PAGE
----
25 January 2021

Recruitment survey

My local community has requested feedback from the public: 
"In preparation for the upcoming recruitment and selection process, the Mayor and Common Council are asking for input from residents, city staff, and community and business leaders regarding the traits, characteristics, and skills they feel are most important in selecting the next City Administrator."
I have to be careful not to mock them for this effort, but I truly don't understand how a survey like this can produce meaningful guidance to the committee.  How does one place relative ranks on calmness, integrity, optimism, flexibility etc.  And frankly, "practices active listening" sounds like a checkbox on a fifth-grade report card.

I think it's wonderful that they seek guidance from the community, but I honestly can't see how something like this survey can be helpful.  Very likely my background doesn't provide relevant experience in personnel management.


  1. I suspect that the purpose is either:
    A. To provide a paycheck to a consultant who writes surveys for a living
    B. To provide data for someone's doctoral dissertation

  2. .... or to provide defensive fodder should ever someone get upset about the nepotism to come.

    1. Ah, yes. I was insufficiently cynical.

      I remember, about 20 years ago, applying for a librarian position in a small town in South Carolina. I was living in Ohio when I saw the job posting. I called up the number listed and asked to be mailed a job application.

      "Oh, you can just pick one up in the office here."

      "Thanks, but I'm in Ohio. It's too far away."

      "You can just have someone you know in the area pick up an application and mail it to you."

      "I don't know anyone in the state. Could you mail me an application if I send you a self-addressed stamped envelope."

      "No, our policy is not to mail out job applications."

      Their policy was that city jobs were reserved for city residents.

    2. > city jobs were reserved for city residents.

      if you don't live there then you may not care how you decisions, as a 'person in charge', have on the residents who have to live with what you decide.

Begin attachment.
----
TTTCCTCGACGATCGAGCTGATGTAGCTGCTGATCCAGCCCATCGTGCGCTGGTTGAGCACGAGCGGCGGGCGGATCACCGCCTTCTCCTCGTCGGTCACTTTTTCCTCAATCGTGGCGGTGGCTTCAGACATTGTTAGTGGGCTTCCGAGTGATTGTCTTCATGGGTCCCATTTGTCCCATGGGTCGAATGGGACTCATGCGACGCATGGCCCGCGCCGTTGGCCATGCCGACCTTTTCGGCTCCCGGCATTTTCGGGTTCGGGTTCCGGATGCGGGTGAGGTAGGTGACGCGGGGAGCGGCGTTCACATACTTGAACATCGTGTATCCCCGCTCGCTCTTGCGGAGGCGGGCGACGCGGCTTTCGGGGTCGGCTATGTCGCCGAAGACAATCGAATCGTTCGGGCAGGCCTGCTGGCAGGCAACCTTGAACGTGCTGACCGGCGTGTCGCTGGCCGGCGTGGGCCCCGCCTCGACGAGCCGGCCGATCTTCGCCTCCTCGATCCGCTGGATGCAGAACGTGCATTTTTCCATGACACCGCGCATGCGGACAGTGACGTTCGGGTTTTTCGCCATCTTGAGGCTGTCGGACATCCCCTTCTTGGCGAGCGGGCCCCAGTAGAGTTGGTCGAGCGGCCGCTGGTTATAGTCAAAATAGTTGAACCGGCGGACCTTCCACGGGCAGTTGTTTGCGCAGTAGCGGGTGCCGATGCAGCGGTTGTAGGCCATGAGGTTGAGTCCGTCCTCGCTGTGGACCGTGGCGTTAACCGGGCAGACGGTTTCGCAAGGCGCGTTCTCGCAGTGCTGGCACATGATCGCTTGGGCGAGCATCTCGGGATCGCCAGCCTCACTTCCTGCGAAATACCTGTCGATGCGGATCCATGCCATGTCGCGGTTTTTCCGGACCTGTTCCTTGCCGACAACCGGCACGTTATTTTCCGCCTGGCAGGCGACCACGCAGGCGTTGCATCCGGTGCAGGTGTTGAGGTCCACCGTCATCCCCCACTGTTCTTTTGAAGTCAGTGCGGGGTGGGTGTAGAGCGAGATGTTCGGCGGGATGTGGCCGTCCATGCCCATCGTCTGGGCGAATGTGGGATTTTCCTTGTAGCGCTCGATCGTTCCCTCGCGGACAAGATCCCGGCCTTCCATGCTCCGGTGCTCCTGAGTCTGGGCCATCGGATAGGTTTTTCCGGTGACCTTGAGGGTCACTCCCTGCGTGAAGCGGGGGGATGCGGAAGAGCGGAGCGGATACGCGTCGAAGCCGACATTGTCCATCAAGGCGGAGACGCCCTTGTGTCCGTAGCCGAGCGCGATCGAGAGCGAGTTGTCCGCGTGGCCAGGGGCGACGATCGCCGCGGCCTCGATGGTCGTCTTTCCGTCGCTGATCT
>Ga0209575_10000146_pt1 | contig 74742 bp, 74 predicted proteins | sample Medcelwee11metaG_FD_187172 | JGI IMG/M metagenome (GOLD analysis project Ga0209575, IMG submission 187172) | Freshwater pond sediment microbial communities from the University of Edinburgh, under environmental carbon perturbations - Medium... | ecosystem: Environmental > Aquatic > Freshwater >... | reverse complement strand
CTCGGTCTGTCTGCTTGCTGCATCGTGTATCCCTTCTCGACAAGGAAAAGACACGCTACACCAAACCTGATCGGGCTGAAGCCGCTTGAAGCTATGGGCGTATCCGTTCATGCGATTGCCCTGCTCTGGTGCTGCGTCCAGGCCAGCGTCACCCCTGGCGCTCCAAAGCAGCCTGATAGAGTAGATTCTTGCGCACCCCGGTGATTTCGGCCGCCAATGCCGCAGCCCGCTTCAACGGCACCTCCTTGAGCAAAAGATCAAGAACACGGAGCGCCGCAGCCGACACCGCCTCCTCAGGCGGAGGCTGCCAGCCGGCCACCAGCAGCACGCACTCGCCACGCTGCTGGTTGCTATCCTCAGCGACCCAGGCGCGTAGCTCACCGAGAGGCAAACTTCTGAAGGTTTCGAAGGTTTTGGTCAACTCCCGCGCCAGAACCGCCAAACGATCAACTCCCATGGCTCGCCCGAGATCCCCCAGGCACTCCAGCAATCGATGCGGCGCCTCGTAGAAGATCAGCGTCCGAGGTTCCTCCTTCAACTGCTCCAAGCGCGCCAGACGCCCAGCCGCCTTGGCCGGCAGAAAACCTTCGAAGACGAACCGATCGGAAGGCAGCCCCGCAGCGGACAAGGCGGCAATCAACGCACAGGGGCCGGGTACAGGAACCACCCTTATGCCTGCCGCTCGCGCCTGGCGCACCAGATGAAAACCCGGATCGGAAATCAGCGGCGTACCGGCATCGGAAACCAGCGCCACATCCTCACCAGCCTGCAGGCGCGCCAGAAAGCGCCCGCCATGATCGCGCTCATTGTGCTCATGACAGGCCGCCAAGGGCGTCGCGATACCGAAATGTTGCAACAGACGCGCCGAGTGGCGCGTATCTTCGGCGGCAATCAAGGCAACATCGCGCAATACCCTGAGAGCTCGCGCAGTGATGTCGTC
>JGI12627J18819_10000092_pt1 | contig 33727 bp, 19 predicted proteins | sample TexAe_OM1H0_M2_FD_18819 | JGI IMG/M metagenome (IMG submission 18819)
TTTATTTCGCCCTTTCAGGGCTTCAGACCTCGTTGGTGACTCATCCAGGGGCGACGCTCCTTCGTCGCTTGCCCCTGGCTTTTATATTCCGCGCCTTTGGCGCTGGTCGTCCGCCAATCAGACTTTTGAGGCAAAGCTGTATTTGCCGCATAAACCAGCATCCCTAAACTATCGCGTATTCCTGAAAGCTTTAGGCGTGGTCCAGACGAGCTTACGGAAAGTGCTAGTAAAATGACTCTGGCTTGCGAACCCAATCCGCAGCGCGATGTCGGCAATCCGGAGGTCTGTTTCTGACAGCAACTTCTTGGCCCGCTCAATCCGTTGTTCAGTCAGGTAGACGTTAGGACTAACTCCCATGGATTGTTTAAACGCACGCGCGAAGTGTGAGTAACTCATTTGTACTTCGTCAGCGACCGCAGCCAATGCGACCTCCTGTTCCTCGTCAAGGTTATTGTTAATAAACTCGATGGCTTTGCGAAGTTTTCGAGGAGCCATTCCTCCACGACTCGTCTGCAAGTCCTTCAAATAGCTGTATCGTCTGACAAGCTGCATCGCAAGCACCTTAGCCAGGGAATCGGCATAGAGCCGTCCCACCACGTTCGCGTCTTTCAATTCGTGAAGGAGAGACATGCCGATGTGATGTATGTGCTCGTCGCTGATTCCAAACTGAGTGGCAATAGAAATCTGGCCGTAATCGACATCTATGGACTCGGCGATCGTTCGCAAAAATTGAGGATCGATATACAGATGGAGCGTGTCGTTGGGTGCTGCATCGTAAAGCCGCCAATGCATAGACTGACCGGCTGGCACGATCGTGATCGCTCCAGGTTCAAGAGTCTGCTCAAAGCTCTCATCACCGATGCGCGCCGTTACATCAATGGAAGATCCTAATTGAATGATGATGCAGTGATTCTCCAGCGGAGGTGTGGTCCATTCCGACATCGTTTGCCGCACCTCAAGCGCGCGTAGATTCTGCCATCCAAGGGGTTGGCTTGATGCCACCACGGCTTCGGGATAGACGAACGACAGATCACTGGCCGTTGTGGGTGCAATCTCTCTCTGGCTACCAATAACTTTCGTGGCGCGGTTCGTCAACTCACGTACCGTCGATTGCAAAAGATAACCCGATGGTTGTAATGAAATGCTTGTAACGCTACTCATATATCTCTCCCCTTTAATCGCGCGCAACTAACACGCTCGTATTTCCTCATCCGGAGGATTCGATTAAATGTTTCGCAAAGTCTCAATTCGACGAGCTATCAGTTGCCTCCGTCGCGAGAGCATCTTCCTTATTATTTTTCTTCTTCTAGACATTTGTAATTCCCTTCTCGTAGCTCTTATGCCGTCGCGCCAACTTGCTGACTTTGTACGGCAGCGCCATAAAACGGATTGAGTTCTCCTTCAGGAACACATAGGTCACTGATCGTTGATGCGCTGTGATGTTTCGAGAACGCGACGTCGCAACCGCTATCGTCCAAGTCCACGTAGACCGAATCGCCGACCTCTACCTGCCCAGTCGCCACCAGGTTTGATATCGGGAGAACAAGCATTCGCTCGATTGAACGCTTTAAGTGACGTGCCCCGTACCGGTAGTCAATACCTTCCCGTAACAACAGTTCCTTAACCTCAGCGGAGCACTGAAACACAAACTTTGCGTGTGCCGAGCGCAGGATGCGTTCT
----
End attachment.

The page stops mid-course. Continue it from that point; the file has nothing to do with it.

3. if you don't live there then you may not care how you decisions, as a 'person in charge', have on the residents who have to live with what you decide.

      Possibly, but it would also dramatically reduce the applicant pool of qualified librarians.

  3. Maybe a backhanded way to make the public aware it's happening so they don't have to listen later to...
    I didn't know they were looking.
    I wish I'd known at the time.
    I wonder what criteria they used.

  4. The Passing of the Buck

  5. And not a single local item on the list. All generic bullshit.

    Missing are:

    - Ties to the community.
    - Knowledge about the [insert local] scandal.
    - Knowledge of the local administrative issues.
    - Experience as City Administrator.
    - Familiarity with the City Administration.

    But sure, let's hire a 'team player'.

  6. It's about public relations. Creating the illusion that people are heard. Many accept this as true, via suspension of disbelief. So, if it works, do it and repeat. I was called to city hall to weigh in on the recruitment of a new police chief. After all the BS, the city manager hired the deputy chief as was expected all along. I guess I was supposed to feel heard. And given I was a representative of the community, the community was supposed to feel heard. But, it was really ruse--or at least 99% so.


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